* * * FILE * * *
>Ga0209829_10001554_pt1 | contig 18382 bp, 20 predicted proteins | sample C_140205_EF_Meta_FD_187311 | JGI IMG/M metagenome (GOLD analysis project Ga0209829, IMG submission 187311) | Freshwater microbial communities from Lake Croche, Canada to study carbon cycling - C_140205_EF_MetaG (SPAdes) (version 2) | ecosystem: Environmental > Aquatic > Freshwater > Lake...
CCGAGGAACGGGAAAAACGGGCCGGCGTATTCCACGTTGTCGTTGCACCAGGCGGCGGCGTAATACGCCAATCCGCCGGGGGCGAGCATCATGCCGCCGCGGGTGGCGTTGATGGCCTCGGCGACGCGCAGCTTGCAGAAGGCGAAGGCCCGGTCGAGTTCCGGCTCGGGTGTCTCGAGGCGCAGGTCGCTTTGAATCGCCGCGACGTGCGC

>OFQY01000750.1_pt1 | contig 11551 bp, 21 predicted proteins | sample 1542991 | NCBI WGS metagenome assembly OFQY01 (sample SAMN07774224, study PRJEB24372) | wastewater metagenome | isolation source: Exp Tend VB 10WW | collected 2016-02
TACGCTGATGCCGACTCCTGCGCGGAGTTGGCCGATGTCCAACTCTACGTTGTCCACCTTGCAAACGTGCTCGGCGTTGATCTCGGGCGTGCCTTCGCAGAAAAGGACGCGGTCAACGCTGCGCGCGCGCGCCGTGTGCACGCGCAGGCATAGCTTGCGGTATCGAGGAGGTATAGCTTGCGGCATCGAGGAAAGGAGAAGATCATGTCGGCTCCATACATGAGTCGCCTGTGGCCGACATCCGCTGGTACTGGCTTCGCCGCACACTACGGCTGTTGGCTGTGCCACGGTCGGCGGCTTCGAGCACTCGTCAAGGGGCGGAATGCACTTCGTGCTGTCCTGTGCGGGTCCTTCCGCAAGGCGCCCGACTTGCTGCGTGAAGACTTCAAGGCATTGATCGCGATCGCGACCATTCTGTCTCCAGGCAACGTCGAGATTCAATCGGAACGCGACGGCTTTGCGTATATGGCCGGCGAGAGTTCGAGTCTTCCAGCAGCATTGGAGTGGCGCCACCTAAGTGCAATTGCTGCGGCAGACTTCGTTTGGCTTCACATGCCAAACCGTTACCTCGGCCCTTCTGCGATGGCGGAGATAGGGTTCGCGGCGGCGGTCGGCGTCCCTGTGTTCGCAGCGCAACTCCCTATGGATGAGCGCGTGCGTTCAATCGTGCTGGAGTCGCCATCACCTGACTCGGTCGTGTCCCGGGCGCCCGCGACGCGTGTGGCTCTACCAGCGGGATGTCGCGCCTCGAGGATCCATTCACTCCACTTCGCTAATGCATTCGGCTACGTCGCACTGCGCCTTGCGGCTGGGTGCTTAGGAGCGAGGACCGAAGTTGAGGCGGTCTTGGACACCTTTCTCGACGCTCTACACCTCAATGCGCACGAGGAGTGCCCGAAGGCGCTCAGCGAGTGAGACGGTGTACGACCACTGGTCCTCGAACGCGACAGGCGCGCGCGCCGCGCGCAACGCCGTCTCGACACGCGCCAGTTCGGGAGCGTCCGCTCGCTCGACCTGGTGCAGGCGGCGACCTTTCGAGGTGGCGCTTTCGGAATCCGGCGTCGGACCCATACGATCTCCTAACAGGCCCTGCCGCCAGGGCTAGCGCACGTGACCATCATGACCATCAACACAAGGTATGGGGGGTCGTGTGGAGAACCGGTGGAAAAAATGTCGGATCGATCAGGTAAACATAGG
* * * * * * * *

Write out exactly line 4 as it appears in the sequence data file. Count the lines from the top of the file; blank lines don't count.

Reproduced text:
TACGCTGATGCCGACTCCTGCGCGGAGTTGGCCGATGTCCAACTCTACGTTGTCCACCTTGCAAACGTGCTCGGCGTTGATCTCGGGCGTGCCTTCGCAGAAAAGGACGCGGTCAACGCTGCGCGCGCGCGCCGTGTGCACGCGCAGGCATAGCTTGCGGTATCGAGGAGGTATAGCTTGCGGCATCGAGGAAAGGAGAAGATCATGTCGGCTCCATACATGAGTCGCCTGTGGCCGACATCCGCTGGTACTGGCTTCGCCGCACACTACGGCTGTTGGCTGTGCCACGGTCGGCGGCTTCGAGCACTCGTCAAGGGGCGGAATGCACTTCGTGCTGTCCTGTGCGGGTCCTTCCGCAAGGCGCCCGACTTGCTGCGTGAAGACTTCAAGGCATTGATCGCGATCGCGACCATTCTGTCTCCAGGCAACGTCGAGATTCAATCGGAACGCGACGGCTTTGCGTATATGGCCGGCGAGAGTTCGAGTCTTCCAGCAGCATTGGAGTGGCGCCACCTAAGTGCAATTGCTGCGGCAGACTTCGTTTGGCTTCACATGCCAAACCGTTACCTCGGCCCTTCTGCGATGGCGGAGATAGGGTTCGCGGCGGCGGTCGGCGTCCCTGTGTTCGCAGCGCAACTCCCTATGGATGAGCGCGTGCGTTCAATCGTGCTGGAGTCGCCATCACCTGACTCGGTCGTGTCCCGGGCGCCCGCGACGCGTGTGGCTCTACCAGCGGGATGTCGCGCCTCGAGGATCCATTCACTCCACTTCGCTAATGCATTCGGCTACGTCGCACTGCGCCTTGCGGCTGGGTGCTTAGGAGCGAGGACCGAAGTTGAGGCGGTCTTGGACACCTTTCTCGACGCTCTACACCTCAATGCGCACGAGGAGTGCCCGAAGGCGCTCAGCGAGTGAGACGGTGTACGACCACTGGTCCTCGAACGCGACAGGCGCGCGCGCCGCGCGCAACGCCGTCTCGACACGCGCCAGTTCGGGAGCGTCCGCTCGCTCGACCTGGTGCAGGCGGCGACCTTTCGAGGTGGCGCTTTCGGAATCCGGCGTCGGACCCATACGATCTCCTAACAGGCCCTGCCGCCAGGGCTAGCGCACGTGACCATCATGACCATCAACACAAGGTATGGGGGGTCGTGTGGAGAACCGGTGGAAAAAATGTCGGATCGATCAGGTAAACATAGG